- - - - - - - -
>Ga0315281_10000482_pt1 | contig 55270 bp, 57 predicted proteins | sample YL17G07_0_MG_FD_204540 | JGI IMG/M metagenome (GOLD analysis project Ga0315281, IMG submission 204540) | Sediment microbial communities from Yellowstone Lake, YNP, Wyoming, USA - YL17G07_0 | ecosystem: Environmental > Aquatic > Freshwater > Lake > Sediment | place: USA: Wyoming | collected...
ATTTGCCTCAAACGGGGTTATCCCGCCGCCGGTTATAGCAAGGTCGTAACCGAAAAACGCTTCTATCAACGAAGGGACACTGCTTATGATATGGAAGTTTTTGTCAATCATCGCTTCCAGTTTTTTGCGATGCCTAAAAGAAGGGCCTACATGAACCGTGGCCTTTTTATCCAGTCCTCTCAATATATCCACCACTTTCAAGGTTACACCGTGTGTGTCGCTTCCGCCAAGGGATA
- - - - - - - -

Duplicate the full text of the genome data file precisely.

>Ga0315281_10000482_pt1 | contig 55270 bp, 57 predicted proteins | sample YL17G07_0_MG_FD_204540 | JGI IMG/M metagenome (GOLD analysis project Ga0315281, IMG submission 204540) | Sediment microbial communities from Yellowstone Lake, YNP, Wyoming, USA - YL17G07_0 | ecosystem: Environmental > Aquatic > Freshwater > Lake > Sediment | place: USA: Wyoming | collected...
ATTTGCCTCAAACGGGGTTATCCCGCCGCCGGTTATAGCAAGGTCGTAACCGAAAAACGCTTCTATCAACGAAGGGACACTGCTTATGATATGGAAGTTTTTGTCAATCATCGCTTCCAGTTTTTTGCGATGCCTAAAAGAAGGGCCTACATGAACCGTGGCCTTTTTATCCAGTCCTCTCAATATATCCACCACTTTCAAGGTTACACCGTGTGTGTCGCTTCCGCCAAGGGATA